Situated 80 miles northeast of Salt Lake City is the small city of Logan, home of Utah State University. Its 28,000 university students comprise a significant portion of the city’s population of 54,436, which has grown by roughly 5,000 over the last 10 years, as people are slowly discovering that one of Utah’s best-kept secrets is the Cache Valley. Housing in Logan is far more affordable than in the larger cities to the south. The median home value here is $238,400 and rent averages only $870 per month.
You can get a great introduction to the region at the Jensen Historical Farm at the American West Heritage Center, which explores the histories of Native Americans, pioneers and even mountain men through living history exhibits. Kids can try milking cows or panning for gold, and no one can resist the site’s annual baby animal days. (We dare you to try.) The Logan River, teeming with rainbow trout, is a popular destination for fly-fishing. If you’re more into motorized adventures than meditative ones, treat your crew to a day at Logan Canyon Snowmobile Complex, where you can take in the scenery at high speed on snow-covered trails.
Located deep in Utah’s southwest corner, St. George is the heart of the state’s red rock region. This warm and arid terrain finds closer kin with the desert outside of Vegas (just two hours away) than it does with the white-capped peaks of the Wasatch. What Park City is for skiers, St. George is to mountain bikers, who ride in in droves for the easy, scenic trails at Bearclaw Poppy and the electrifying “roller coaster of dirt” at Green Valley. For those looking for more languid adventures, try paddling through the mineral-green waters of Sand Hollow, just a short drive from downtown.
All this beauty has drawn new residents by the thousands. With a population of just under 100,000, St. George has welcomed nearly 30,000 newcomers over the past 10 years. Housing here is steep, though. The median home value is $344,200 and rent averages $1,157 a month. Some of the city’s biggest employers include regional airline SkyWest, Xanterra Parks & Resorts, Intermountain Healthcare, Walgreens Boots Alliance and the state of Utah.
Fun Things to Do in Utah
Word-Class Outdoor Experiences
Utah is home to some of the country’s most unusual landscapes, and there’s no better place to explore them than in the 40-plus state parks as well as the amazing national parks and monuments, including Bryce Canyon, Zion, Arches, Canyonlands and Capitol Reef. Visitors come to Utah from around the world for hiking, fishing, rafting, cycling and stargazing.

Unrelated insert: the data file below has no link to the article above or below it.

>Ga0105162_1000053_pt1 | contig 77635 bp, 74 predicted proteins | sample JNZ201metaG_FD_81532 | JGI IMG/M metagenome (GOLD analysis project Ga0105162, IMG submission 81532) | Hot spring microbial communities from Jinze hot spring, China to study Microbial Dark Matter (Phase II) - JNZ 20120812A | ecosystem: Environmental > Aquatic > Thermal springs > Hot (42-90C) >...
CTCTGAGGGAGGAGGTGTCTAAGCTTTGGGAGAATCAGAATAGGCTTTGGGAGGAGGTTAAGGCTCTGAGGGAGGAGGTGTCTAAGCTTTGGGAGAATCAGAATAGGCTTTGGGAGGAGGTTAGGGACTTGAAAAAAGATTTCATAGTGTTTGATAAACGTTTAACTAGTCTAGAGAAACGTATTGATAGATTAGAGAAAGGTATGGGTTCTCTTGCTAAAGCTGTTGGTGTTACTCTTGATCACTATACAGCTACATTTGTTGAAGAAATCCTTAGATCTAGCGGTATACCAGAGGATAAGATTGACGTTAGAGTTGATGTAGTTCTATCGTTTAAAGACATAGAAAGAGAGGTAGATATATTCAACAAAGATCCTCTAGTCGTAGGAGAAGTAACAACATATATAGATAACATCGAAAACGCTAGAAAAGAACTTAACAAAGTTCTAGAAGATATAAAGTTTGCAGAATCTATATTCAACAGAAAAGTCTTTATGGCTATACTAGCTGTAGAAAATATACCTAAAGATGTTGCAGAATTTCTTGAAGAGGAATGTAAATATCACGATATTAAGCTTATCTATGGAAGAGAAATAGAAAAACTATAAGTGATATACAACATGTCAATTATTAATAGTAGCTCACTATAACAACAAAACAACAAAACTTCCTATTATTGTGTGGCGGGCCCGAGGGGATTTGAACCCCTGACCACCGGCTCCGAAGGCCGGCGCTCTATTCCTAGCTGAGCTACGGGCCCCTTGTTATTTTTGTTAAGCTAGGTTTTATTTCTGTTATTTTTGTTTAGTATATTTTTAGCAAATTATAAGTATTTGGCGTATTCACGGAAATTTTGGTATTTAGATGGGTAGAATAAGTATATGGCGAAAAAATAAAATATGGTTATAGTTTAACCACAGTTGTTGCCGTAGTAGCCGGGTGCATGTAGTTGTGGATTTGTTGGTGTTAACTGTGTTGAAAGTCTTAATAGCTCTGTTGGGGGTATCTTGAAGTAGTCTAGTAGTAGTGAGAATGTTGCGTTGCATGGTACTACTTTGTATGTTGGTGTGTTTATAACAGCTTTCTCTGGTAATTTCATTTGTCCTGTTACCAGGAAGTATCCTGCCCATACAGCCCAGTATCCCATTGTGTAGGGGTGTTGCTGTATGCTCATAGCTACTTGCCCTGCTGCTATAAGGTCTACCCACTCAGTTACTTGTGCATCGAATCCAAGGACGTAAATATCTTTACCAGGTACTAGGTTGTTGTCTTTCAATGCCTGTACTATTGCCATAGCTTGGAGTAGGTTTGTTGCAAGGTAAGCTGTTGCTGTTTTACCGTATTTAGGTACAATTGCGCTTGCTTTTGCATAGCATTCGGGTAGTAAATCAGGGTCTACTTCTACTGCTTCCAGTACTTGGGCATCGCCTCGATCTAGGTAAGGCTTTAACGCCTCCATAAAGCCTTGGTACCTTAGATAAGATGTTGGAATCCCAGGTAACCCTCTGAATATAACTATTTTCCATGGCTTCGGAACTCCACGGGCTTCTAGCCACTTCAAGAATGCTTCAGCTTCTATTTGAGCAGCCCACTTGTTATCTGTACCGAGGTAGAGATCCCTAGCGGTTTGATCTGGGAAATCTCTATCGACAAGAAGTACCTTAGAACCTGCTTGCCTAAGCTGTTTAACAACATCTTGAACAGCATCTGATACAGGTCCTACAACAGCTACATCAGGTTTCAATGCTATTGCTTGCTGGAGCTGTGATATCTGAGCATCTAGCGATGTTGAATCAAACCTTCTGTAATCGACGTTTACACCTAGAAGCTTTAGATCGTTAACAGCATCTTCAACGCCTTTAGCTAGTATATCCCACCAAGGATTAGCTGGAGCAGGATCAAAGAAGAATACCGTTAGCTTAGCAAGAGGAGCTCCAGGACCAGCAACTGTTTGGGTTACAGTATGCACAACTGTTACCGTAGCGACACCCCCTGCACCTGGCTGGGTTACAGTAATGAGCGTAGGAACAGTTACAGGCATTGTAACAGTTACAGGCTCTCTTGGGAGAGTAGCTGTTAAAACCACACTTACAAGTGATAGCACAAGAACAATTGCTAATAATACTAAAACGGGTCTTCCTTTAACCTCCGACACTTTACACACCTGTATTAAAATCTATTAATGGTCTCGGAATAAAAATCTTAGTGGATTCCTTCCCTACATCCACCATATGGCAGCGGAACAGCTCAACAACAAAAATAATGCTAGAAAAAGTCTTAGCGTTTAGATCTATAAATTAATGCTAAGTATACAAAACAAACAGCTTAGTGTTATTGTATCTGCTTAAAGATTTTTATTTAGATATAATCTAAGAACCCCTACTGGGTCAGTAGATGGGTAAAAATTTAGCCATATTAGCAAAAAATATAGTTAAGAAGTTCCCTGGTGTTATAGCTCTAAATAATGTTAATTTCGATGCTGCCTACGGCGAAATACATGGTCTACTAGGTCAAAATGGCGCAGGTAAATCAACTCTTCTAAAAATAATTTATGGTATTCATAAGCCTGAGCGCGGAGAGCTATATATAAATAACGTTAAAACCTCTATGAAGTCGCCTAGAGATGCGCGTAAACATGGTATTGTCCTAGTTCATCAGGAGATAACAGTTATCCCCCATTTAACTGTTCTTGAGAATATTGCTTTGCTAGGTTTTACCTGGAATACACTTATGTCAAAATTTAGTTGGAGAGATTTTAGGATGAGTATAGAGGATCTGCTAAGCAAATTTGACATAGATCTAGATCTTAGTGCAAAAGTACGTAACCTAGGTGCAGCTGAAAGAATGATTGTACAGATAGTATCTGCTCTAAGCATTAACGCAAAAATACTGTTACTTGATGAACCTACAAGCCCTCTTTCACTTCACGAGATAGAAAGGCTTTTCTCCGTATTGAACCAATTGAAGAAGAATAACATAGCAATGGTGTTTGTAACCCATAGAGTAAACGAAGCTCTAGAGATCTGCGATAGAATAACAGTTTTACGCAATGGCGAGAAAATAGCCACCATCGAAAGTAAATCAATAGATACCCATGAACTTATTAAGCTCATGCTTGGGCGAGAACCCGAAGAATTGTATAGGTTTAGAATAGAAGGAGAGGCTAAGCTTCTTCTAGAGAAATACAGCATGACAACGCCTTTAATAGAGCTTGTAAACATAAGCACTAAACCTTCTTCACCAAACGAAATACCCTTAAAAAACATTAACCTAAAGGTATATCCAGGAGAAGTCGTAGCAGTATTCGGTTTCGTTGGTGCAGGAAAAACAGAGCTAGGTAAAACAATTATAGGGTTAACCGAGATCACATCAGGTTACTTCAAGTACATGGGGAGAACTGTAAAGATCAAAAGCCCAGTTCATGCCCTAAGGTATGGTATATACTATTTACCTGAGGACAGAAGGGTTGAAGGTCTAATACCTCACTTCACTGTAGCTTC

One place you can do them all is along Flaming Gorge National Scenic Byway. Located on the Wyoming border in the northeast corner of the state, this vast recreational area encompasses a reservoir of the Green River, which is perfect for paddleboarding and kayaking, though anglers also find it heavenly. Rainbow trout are the most common catch, but you’ll also find lake and brown trout, smallmouth bass, channel catfish and the sought-after kokanee salmon.
Hikers are treated to stunning views of the mountainsides and canyons on the area’s numerous trails. Cyclists enjoy a 75-mile high-altitude route through this varied terrain, seeing bright wildflower and cactus blooms in the spring and summer and changing leaves in the autumn. The area is ringed by small towns, so lodging and entertainment — including rodeos — are never far away.
Arches National Park in Moab has the highest concentration of naturally formed stone arches in the world. Thanks to the unique composition of park’s sandstone, combined with millennia of rock-squeezing and salt-flow and erosive rainfall, you and your family can enjoy over 2,000 of these geologic sculptures.
Moab’s other claim to fame is Canyonlands National Park — a site that may be less traveled but is by no means lesser-than its more famous neighbor. Just west of Canyonlands is Capitol Reef — perhaps Utah’s most overlooked treasure.
Known for its pink cliffs and tawny hoodoos — the dynamic columns of weathered stone that make this park feel like a giant sandcastle — Bryce Canyon has one of the most magical landscapes in all of Utah. When the skies are clear, you can see all the way to Arizona from this park, thanks to the clear air and high elevation.